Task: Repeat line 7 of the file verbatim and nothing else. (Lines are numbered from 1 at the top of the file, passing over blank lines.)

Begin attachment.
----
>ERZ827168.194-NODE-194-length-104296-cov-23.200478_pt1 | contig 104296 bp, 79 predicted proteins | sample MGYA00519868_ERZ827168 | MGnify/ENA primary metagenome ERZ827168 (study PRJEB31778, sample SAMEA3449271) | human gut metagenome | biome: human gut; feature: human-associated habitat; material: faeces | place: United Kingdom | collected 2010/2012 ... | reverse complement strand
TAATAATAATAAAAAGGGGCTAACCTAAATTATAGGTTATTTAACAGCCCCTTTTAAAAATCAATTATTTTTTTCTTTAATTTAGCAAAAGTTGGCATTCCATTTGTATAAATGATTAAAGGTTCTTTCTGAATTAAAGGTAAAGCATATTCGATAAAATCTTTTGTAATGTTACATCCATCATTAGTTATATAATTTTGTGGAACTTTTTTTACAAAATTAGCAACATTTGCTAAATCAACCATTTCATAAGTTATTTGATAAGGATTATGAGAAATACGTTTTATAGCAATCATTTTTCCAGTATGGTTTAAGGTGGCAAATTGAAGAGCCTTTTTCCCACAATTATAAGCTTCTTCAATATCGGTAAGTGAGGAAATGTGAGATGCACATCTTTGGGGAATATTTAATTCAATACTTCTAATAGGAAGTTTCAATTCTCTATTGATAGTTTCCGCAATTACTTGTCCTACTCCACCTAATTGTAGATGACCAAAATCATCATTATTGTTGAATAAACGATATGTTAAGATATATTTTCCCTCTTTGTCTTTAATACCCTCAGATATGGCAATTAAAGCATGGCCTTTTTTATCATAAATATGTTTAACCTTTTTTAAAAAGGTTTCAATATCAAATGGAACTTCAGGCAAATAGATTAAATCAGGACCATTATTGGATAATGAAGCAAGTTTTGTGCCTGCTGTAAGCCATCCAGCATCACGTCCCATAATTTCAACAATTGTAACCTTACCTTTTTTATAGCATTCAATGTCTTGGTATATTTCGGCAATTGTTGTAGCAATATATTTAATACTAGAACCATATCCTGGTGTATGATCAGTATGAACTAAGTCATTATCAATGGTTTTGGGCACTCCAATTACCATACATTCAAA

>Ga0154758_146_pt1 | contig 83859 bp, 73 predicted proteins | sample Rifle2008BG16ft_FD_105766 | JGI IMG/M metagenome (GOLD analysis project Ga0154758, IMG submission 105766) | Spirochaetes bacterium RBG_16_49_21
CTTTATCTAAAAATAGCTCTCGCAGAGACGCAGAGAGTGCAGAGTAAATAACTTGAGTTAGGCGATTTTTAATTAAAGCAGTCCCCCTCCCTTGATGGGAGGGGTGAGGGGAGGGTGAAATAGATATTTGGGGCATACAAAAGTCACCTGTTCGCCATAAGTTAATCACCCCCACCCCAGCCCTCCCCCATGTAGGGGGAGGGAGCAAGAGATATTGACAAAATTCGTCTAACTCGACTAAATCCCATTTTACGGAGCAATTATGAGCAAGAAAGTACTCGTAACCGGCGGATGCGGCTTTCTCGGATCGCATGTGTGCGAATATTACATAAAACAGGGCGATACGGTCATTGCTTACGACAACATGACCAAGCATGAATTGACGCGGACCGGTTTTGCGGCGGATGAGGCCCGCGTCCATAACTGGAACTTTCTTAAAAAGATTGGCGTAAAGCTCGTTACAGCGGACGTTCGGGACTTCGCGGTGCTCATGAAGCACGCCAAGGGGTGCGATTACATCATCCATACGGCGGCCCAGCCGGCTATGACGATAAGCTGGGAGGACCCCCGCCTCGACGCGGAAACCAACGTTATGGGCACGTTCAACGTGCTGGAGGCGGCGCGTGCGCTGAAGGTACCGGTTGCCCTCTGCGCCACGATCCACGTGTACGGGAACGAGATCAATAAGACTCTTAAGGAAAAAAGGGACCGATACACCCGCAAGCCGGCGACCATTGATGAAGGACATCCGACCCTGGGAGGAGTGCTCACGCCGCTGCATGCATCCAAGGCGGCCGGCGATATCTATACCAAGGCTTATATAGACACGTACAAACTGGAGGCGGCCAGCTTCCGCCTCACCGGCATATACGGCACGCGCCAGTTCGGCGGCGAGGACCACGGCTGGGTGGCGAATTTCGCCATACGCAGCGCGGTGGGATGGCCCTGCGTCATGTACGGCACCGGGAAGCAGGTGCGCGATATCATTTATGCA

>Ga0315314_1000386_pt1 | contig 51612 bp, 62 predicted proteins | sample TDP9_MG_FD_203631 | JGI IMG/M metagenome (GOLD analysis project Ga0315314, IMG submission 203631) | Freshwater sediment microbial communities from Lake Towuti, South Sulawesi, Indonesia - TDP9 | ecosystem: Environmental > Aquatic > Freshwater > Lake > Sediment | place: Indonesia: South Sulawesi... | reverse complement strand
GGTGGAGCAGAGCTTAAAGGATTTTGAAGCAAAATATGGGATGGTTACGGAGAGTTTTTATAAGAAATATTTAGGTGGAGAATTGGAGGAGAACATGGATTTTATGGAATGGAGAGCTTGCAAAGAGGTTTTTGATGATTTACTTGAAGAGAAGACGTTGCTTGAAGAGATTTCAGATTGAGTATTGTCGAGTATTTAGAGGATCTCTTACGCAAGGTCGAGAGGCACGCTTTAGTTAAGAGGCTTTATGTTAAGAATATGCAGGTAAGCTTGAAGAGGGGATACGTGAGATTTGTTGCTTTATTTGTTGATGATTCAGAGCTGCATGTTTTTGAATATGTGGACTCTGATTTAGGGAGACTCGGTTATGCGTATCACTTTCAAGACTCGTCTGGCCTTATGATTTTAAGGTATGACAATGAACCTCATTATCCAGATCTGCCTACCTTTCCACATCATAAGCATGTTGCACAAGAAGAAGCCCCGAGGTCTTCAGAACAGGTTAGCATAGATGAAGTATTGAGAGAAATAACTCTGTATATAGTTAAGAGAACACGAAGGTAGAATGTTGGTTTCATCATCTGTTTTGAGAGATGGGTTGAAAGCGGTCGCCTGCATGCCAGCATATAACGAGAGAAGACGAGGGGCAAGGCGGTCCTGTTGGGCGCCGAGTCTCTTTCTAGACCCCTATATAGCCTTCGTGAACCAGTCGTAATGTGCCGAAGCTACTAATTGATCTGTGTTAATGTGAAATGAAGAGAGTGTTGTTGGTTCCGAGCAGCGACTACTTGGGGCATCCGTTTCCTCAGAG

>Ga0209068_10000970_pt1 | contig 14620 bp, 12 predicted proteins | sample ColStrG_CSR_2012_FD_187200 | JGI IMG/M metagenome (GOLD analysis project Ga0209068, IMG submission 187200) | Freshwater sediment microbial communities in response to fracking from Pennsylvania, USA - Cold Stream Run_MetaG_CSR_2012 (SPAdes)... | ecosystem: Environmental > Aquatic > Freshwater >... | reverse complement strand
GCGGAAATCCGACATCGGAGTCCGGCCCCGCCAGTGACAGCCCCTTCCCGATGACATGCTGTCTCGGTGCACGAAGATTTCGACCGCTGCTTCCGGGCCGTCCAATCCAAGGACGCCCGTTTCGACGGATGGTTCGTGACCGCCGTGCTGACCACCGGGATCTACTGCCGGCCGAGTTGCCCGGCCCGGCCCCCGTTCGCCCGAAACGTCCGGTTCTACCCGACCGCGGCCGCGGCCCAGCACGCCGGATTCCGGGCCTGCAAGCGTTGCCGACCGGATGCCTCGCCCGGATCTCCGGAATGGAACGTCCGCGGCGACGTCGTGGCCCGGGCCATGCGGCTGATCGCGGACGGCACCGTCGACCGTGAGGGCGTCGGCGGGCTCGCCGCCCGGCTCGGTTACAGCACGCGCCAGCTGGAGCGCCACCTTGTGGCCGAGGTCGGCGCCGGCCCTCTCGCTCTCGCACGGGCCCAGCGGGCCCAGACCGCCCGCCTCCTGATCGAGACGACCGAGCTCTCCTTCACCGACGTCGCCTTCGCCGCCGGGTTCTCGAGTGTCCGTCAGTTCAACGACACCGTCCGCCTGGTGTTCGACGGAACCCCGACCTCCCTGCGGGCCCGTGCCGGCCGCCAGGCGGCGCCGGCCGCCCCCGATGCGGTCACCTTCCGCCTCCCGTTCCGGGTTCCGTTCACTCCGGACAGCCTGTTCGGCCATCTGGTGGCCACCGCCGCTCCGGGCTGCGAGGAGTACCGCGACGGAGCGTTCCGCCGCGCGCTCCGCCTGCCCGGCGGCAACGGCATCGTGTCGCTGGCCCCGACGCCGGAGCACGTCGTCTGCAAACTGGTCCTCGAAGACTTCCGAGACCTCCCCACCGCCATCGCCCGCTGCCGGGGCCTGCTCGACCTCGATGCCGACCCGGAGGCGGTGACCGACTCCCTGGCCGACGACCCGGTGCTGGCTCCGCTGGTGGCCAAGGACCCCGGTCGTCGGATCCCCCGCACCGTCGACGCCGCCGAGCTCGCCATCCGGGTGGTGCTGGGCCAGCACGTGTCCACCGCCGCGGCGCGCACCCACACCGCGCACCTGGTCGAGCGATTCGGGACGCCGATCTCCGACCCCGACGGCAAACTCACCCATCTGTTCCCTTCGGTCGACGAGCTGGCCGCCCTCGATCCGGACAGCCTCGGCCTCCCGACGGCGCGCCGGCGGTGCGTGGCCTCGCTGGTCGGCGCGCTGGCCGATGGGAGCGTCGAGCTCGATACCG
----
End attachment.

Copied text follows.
>Ga0209068_10000970_pt1 | contig 14620 bp, 12 predicted proteins | sample ColStrG_CSR_2012_FD_187200 | JGI IMG/M metagenome (GOLD analysis project Ga0209068, IMG submission 187200) | Freshwater sediment microbial communities in response to fracking from Pennsylvania, USA - Cold Stream Run_MetaG_CSR_2012 (SPAdes)... | ecosystem: Environmental > Aquatic > Freshwater >... | reverse complement strand